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A clinically dead pregnant Irishwoman was removed from life support Friday after a Dublin court ruled that her 18-week-old fetus also was doomed to die. The case highlighted fear and confusion among doctors over how to observe Ireland's ban on abortion, the strictest such law in Europe, in an age of medical innovation.

The three-judge Dublin High Court ruled that all artificial support for the woman, aged in her late 20s with two young children, should end more than three weeks after she was declared clinically dead. Relatives of the woman, whose identity was concealed by the court, gathered at a hospital in the Irish Midlands to bid a final farewell.

The nation's Supreme Court was placed on standby in event of appeal given the right-to-life constitutional questions at stake. But two teams of lawyers representing the rights of the woman and of the fetus said they accepted the ruling. In their 29-page judgment, the judges accepted testimony from seven doctors who shared the view that the fetus couldn't survive for the needed extra two months to be delivered safely. They detailed how the woman's body was becoming a lethal environment rife with infections, fungal growths, and high temperatures and blood pressure.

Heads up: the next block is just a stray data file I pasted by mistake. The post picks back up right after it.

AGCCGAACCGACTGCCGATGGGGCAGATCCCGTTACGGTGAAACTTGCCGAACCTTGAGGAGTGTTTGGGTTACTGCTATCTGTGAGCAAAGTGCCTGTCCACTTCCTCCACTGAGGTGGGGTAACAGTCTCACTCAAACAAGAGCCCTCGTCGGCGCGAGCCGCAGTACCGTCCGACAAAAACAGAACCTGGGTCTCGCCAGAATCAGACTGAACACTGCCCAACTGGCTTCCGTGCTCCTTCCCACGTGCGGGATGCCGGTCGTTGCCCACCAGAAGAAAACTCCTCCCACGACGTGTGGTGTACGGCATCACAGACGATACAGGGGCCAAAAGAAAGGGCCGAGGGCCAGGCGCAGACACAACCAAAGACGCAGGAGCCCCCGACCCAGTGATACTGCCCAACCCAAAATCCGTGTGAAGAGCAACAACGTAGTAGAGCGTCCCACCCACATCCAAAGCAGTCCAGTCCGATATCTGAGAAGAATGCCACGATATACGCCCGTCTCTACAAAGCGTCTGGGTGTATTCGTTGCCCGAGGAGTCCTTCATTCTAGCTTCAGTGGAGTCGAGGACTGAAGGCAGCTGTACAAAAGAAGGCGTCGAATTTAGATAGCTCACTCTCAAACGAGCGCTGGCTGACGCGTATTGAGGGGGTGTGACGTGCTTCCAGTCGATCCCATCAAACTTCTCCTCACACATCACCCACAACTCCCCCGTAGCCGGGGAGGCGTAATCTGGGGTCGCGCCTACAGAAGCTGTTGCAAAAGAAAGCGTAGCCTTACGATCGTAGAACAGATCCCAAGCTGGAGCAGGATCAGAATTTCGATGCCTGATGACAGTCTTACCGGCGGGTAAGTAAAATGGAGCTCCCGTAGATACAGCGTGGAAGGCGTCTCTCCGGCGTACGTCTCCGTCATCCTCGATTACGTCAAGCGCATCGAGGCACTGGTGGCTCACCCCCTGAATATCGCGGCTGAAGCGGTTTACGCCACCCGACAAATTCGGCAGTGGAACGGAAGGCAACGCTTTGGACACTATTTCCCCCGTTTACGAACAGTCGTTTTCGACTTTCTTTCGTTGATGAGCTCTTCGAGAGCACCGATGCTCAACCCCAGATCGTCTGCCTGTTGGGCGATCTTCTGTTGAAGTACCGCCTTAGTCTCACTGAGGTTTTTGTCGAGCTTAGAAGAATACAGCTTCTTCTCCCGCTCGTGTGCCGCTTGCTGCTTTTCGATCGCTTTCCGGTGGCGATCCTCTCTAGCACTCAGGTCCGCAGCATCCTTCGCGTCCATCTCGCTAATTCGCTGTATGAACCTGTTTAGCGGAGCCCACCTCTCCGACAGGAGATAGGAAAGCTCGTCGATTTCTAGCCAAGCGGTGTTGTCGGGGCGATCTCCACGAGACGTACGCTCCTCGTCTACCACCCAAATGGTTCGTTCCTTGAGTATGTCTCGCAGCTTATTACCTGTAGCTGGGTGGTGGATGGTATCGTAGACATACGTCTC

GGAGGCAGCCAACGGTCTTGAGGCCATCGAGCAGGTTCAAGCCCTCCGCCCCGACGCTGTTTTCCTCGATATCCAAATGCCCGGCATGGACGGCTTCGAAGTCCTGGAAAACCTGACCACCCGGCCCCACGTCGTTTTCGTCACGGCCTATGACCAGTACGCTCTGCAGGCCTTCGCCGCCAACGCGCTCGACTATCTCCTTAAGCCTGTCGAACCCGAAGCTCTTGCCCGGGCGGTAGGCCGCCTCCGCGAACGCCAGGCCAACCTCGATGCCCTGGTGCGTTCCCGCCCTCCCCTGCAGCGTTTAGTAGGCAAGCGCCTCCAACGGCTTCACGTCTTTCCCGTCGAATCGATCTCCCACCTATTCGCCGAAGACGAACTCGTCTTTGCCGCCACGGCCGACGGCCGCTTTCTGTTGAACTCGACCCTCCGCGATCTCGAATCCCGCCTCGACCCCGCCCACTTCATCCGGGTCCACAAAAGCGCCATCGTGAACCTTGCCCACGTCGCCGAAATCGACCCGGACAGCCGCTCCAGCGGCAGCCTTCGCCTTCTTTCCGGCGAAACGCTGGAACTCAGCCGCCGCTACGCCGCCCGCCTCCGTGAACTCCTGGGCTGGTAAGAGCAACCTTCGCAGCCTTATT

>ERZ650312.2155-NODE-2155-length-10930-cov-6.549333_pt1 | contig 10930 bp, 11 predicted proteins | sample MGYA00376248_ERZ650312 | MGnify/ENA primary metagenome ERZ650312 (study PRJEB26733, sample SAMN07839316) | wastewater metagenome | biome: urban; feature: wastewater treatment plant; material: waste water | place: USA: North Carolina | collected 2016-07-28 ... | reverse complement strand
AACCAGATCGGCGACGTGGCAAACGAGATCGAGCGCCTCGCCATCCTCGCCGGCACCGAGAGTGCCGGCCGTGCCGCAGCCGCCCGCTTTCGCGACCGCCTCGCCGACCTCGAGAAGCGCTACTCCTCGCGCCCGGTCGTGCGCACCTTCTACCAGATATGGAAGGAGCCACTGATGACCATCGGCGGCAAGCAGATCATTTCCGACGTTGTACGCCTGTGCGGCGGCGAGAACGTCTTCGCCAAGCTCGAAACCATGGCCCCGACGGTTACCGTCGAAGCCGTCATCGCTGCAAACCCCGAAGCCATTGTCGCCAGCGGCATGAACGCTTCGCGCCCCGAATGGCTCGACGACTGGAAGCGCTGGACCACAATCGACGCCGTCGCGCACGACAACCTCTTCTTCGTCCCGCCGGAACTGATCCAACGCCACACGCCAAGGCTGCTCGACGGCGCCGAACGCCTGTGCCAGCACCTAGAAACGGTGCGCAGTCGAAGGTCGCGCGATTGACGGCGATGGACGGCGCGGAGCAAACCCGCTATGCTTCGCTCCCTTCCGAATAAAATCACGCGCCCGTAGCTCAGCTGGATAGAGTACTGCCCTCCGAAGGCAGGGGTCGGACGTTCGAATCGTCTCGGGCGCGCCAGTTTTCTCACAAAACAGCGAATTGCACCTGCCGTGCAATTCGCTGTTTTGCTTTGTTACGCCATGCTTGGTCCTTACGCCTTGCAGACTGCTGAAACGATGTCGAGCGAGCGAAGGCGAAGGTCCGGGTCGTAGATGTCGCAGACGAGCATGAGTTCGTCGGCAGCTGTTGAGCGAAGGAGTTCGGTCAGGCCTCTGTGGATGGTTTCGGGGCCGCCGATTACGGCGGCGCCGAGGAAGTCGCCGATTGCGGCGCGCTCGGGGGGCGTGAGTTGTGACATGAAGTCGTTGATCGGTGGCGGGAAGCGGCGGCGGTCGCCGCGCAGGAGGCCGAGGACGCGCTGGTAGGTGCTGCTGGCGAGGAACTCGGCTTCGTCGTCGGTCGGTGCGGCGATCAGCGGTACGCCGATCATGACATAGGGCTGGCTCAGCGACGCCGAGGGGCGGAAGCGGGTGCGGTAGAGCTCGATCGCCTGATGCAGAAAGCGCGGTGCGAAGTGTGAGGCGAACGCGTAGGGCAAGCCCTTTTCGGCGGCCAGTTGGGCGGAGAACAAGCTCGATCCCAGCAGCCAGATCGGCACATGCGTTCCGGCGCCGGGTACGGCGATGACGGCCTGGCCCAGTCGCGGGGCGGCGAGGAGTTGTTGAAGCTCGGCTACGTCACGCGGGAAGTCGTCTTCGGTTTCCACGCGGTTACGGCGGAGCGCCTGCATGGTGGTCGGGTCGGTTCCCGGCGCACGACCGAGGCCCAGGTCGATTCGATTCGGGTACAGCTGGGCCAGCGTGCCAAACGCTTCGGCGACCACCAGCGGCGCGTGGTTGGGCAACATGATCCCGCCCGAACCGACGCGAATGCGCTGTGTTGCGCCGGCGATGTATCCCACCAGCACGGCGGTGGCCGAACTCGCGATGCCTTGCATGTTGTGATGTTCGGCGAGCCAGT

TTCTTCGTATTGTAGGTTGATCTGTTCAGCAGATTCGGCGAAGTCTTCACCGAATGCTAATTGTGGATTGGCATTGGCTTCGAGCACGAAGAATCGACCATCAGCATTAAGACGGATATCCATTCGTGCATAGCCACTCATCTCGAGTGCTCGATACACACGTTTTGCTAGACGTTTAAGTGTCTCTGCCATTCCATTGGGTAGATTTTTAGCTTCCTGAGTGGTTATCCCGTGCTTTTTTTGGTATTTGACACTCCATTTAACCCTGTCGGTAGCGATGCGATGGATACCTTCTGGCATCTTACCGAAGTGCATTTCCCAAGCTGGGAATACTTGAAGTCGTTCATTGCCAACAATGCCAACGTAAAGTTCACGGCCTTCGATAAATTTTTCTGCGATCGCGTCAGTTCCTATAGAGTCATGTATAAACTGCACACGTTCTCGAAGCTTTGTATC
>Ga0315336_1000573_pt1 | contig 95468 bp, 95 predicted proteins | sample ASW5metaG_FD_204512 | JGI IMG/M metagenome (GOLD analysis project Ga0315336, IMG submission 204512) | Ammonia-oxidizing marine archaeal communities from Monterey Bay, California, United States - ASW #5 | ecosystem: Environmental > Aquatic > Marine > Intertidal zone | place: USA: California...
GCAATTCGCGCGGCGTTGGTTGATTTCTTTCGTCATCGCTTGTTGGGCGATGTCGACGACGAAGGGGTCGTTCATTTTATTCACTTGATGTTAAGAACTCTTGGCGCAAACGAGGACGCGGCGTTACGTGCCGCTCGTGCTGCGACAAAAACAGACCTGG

The woman suffered irreversible brain death Dec. 3 four days after suffering a severe head injury in a fall. She already had been hospitalized after doctors found a cyst in her brain. Doctors refused family pleas to turn off a half-dozen machines that regulated oxygen, blood flow, nutrition and waste collection, citing fears they could be sued for negligence or even face murder charges if they cut life-sustaining support for the fetus.

A protester holds rosary beads with an anti-abortion placard in front of the gates of the Irish Parliament building in Dublin during a demonstration on July 10, 2013.PETER MUHLY / AFP - Getty Images file



— The Associated Press